Benjamin DeMott, professor emeritus of English, died on Thursday, Sept. 29, at his home in Worthington, Mass. He was 81 years old. The cause of death was cardiac arrest.

A member of the Amherst faculty from 1951 until his retirement in 1990, DeMott was a widely respected literary critic and social commentator. He was the author of more than a dozen books, including The Imperial Middle: Why Americans Can’t Think Straight About Class; The Trouble with Friendship: Why Americans Can’t Think Straight About Race; and Killer Woman Blues: Why Americans Can’t Think Straight About Gender and Power. He was also a frequent essayist for popular publications, including The Atlantic and Harper’s. In May, the New York Review of Books published an essay he had written on “Reclaiming the Game: College Sports and Educational Values.”

“Ben was an English teacher who was perpetually critical of what he thought of as going on in most English classes,” William H. Pritchard ’53, the Henry Clay Folger Professor of English, told the Boston Globe. “He was interested in popular culture before it became ‘cultural studies.’”

In an e-mail to this magazine, Richard Pollak ’57 recalled preparing for one of DeMott’s classes on Alexander Pope’s The Rape of the Lock. DeMott arrived for the class meeting “brimming with excitement,” Pollak said. Saul Bellow’s Seize the Day had just been published, and DeMott was “in the thrall” of what he described as “the Great American Novel.” “Clearly, the 18th century would have to wait,” Pollak said, as DeMott devoted the entire class meeting to Bellow’s new work. “If I had to pick the high point of my Amherst days, that would be it,” Pollak said, “because of DeMott’s riveting enthusiasm for the book, certainly, but even more for his spontaneity, his willingness to jettison the dusty assignment in favor of something that had just moved him, to seize the day.”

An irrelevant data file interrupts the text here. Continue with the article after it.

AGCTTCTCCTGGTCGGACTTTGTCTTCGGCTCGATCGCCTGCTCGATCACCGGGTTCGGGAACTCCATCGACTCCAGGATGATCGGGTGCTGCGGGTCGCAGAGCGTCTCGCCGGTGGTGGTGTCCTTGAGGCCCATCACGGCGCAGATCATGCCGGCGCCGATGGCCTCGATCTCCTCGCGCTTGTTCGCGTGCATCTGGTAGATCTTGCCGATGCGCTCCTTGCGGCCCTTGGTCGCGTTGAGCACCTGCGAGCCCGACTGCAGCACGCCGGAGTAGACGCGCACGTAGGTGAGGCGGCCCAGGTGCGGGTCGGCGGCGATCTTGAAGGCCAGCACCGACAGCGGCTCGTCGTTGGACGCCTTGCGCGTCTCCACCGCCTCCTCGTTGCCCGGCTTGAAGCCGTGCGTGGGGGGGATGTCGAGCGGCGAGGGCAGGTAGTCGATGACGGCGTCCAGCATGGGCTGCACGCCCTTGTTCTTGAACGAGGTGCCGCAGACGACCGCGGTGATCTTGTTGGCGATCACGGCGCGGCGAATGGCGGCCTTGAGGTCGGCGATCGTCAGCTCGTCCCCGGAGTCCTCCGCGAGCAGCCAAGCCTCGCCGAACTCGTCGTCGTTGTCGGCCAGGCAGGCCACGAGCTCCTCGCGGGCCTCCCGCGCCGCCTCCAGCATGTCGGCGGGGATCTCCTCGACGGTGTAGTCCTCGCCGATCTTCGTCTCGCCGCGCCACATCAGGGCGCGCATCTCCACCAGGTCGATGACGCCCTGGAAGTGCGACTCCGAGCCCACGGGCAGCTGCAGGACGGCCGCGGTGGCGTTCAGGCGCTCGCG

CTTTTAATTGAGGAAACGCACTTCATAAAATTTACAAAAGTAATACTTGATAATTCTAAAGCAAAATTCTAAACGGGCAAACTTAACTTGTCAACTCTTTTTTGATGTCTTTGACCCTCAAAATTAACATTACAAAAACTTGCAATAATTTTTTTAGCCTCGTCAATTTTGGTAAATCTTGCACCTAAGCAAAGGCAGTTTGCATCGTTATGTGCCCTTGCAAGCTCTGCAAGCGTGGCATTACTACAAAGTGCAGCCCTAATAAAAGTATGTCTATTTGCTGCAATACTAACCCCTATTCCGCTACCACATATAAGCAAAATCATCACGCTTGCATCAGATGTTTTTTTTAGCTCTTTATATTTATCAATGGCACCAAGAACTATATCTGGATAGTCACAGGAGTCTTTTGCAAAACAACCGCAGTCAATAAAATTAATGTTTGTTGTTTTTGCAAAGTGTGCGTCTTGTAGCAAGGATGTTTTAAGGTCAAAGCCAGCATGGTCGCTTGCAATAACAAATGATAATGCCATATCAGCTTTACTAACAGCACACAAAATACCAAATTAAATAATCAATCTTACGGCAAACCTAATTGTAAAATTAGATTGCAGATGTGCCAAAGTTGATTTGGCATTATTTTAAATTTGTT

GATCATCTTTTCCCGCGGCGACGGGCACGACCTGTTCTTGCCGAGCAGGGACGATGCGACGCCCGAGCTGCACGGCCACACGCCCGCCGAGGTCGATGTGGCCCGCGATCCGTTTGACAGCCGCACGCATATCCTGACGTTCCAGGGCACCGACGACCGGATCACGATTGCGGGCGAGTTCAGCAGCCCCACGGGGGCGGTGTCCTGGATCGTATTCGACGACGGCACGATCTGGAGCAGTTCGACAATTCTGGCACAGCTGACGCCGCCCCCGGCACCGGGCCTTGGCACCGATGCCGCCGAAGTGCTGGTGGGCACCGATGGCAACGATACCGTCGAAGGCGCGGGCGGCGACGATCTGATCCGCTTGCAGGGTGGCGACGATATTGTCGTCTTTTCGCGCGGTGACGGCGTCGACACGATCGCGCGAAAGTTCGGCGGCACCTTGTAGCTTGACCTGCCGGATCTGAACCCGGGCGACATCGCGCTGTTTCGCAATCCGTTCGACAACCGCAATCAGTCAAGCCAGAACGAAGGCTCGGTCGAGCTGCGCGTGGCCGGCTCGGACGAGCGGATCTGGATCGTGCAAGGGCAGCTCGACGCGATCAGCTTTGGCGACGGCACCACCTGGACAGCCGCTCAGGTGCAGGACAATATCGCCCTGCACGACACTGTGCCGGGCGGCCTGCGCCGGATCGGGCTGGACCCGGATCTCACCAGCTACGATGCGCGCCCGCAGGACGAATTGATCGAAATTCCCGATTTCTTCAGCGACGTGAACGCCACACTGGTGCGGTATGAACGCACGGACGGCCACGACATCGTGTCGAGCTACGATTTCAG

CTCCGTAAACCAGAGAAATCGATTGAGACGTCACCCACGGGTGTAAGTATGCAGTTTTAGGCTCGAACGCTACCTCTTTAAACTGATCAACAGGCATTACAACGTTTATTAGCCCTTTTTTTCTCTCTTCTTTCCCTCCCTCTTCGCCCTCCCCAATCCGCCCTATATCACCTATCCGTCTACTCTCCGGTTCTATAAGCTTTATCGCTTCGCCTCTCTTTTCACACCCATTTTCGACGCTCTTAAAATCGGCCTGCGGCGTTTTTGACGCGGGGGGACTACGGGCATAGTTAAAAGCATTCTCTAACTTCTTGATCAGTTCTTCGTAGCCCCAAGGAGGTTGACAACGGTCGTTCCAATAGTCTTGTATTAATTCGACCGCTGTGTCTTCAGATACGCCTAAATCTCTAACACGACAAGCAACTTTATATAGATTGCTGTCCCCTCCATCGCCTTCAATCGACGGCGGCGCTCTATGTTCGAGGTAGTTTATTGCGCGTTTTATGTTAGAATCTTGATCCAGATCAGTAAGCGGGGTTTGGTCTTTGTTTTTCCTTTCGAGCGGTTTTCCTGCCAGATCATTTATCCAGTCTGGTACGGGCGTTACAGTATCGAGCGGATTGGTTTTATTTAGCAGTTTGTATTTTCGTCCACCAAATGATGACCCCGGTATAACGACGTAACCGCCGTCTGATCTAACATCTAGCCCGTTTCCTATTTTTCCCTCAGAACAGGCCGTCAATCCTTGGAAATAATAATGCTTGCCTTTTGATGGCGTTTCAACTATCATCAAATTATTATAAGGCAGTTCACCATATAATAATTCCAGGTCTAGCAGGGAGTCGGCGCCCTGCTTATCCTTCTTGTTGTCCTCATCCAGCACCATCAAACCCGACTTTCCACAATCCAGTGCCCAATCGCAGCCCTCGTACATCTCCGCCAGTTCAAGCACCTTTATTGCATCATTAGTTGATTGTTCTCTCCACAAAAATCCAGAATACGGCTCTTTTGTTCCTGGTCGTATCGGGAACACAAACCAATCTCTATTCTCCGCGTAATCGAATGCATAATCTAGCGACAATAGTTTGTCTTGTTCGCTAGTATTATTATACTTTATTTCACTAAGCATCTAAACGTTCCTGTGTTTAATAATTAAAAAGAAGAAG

Alan Levenstein ’56 has established a fund in DeMott’s honor. Alumni interested in contributing may contact Tom Ehrgood, director of 50th reunion giving, at or (413) 542-7907. Alumni also are invited to e-mail the editor their memories of DeMott for posting on our webpage, Remembering Professor Ben DeMott.

A memorial service may be held at a later date; information will be posted on the Amherst Website in the second semester.